New world record in scientific deep-sea drilling

The Japanese drilling vessel Chikyu has collected samples 2,200 m below the seafloor. Mark Lever from the Center for Geomicrobiology is among the scientific party.

2012.09.18 | Camilla Holst Nissen Toftdal

The Japanese ship Chikyu is the world’s largest research drilling vessel. From 26 July to 27 September 2012 researchers are sampling from the ship off the Shimokita Peninsula in the northwestern Pacific.

The researchers onboard the drilling vessel Chikyu have reached their goal with ”Expedition 337 Deep Coalbed Biosphere”: To drill down to 2,200 meter below the seafloor and collect samples from the deeply buried coal formations. And the core samples are of a high quality. Postdoc Mark Lever participates in the research expedition and coordinates the group of scientists working with molecular biology. They will undertake tasks such as counting the microorganisms by means of DNA analyses, and study whether the inflow of CO2 into the sediment stimulates activity and growth, and whether the microorganisms absorb carbon dioxide.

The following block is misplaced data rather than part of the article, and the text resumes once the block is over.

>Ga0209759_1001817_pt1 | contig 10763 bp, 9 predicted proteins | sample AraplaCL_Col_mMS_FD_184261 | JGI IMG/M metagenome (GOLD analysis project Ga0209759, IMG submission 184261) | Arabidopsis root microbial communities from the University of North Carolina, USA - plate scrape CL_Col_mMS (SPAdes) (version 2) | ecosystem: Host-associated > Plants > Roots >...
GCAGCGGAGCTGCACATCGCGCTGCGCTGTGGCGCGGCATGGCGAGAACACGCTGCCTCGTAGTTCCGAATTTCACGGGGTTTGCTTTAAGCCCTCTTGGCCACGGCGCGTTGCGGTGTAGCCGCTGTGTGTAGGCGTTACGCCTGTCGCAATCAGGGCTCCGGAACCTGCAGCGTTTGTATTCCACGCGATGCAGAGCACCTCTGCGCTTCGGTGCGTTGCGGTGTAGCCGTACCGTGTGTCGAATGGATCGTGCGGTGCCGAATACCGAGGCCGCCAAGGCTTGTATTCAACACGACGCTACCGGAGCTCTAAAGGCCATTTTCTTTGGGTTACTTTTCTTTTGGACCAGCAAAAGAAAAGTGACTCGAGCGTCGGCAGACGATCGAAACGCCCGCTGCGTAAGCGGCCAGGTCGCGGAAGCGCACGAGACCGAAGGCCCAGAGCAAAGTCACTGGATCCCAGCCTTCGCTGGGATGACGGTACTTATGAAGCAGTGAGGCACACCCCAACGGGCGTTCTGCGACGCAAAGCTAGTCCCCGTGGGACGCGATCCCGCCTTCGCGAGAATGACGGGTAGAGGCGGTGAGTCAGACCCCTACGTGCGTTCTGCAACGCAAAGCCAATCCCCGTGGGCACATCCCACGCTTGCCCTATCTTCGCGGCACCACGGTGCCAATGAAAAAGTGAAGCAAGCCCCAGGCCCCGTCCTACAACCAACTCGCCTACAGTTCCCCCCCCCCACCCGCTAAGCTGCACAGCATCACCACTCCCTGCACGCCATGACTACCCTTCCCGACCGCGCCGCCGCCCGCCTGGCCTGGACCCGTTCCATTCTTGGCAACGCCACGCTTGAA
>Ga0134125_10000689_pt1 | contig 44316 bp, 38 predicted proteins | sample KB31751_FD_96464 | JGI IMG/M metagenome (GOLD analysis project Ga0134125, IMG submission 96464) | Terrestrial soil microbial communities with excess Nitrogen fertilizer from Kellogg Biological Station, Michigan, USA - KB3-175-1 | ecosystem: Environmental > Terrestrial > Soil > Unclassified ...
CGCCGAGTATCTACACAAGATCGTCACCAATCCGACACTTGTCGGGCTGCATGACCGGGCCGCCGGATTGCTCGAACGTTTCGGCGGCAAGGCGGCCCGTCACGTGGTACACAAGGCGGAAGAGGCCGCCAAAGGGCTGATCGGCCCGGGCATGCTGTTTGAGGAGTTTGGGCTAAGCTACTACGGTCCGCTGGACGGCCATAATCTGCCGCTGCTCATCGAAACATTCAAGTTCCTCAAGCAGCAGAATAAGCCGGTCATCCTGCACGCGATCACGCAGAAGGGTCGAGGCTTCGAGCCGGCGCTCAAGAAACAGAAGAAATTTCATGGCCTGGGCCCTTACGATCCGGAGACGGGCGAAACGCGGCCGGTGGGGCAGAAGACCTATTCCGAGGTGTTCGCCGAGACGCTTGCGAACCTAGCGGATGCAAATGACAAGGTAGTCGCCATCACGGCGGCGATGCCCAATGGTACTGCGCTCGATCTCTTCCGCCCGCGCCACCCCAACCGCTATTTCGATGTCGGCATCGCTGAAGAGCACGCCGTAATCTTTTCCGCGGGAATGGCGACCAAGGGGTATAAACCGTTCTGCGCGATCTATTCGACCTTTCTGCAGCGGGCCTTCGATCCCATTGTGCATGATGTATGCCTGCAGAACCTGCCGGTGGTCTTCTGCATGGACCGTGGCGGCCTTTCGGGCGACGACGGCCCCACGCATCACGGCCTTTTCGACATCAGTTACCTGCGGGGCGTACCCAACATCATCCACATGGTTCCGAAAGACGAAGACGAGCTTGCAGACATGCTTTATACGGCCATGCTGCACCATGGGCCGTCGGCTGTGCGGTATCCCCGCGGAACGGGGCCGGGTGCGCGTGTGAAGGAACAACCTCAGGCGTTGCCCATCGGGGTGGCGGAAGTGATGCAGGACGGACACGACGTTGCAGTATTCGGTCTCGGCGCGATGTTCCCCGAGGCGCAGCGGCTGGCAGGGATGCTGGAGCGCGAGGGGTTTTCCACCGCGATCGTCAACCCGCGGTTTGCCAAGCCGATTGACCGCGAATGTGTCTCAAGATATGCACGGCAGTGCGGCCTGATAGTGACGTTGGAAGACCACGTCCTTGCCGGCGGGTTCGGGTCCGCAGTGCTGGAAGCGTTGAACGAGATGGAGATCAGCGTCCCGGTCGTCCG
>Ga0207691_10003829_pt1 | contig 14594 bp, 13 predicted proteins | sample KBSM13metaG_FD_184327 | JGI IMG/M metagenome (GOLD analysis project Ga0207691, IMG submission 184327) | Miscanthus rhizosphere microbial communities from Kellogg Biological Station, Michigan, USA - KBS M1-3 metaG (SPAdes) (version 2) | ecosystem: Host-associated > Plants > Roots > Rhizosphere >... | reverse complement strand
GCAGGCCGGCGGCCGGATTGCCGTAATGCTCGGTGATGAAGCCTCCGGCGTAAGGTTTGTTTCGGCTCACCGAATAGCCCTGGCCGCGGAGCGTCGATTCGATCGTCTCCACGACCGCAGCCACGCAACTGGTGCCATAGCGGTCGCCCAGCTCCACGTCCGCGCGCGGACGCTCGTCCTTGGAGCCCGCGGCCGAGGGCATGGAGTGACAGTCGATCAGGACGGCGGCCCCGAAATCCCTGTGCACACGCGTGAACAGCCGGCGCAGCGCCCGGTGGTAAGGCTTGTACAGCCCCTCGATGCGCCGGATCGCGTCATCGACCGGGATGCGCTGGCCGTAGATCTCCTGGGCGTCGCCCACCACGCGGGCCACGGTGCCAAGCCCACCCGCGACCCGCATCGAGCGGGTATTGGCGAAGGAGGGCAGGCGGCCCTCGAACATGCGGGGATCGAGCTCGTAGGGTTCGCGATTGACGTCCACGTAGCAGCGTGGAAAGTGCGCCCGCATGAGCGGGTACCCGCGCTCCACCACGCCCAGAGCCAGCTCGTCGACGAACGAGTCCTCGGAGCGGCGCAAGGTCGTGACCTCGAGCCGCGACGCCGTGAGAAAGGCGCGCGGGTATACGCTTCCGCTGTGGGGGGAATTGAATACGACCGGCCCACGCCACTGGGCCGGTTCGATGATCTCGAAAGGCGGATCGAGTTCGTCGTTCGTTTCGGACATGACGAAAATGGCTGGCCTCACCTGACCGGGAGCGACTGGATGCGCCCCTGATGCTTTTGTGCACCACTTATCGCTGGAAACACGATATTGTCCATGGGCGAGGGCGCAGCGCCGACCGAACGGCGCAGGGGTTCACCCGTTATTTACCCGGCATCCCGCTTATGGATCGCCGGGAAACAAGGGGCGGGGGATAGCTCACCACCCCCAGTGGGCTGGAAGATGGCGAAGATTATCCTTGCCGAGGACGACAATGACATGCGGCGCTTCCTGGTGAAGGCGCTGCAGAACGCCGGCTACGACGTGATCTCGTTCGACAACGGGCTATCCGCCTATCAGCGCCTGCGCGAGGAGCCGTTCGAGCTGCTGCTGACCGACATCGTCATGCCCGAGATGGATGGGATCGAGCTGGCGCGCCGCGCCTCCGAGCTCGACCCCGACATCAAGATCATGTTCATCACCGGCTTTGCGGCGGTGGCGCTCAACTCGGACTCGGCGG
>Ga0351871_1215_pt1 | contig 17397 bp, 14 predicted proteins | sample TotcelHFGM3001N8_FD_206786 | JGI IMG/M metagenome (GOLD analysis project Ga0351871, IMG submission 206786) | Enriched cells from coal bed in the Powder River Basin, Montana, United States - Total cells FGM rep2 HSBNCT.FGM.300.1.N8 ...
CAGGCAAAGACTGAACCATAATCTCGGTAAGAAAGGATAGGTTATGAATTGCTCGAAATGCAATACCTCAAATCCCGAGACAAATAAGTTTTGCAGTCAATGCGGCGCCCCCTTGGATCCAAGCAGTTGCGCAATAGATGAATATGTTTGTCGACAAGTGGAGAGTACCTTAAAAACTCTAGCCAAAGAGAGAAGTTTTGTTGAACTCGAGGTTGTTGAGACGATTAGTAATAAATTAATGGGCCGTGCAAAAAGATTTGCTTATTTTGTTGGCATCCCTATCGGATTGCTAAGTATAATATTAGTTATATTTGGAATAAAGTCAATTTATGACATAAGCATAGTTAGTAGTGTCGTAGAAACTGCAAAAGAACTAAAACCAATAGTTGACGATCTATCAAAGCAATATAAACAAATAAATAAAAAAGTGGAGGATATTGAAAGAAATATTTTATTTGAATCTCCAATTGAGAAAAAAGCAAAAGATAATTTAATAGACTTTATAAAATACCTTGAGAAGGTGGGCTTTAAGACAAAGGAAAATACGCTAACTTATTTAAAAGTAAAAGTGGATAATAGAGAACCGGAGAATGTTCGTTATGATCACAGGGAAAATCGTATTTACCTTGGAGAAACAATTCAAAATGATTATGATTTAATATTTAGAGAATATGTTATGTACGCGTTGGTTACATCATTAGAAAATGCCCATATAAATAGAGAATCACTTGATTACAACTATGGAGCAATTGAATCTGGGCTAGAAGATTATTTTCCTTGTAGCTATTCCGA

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Research news, Center for Geomicrobiology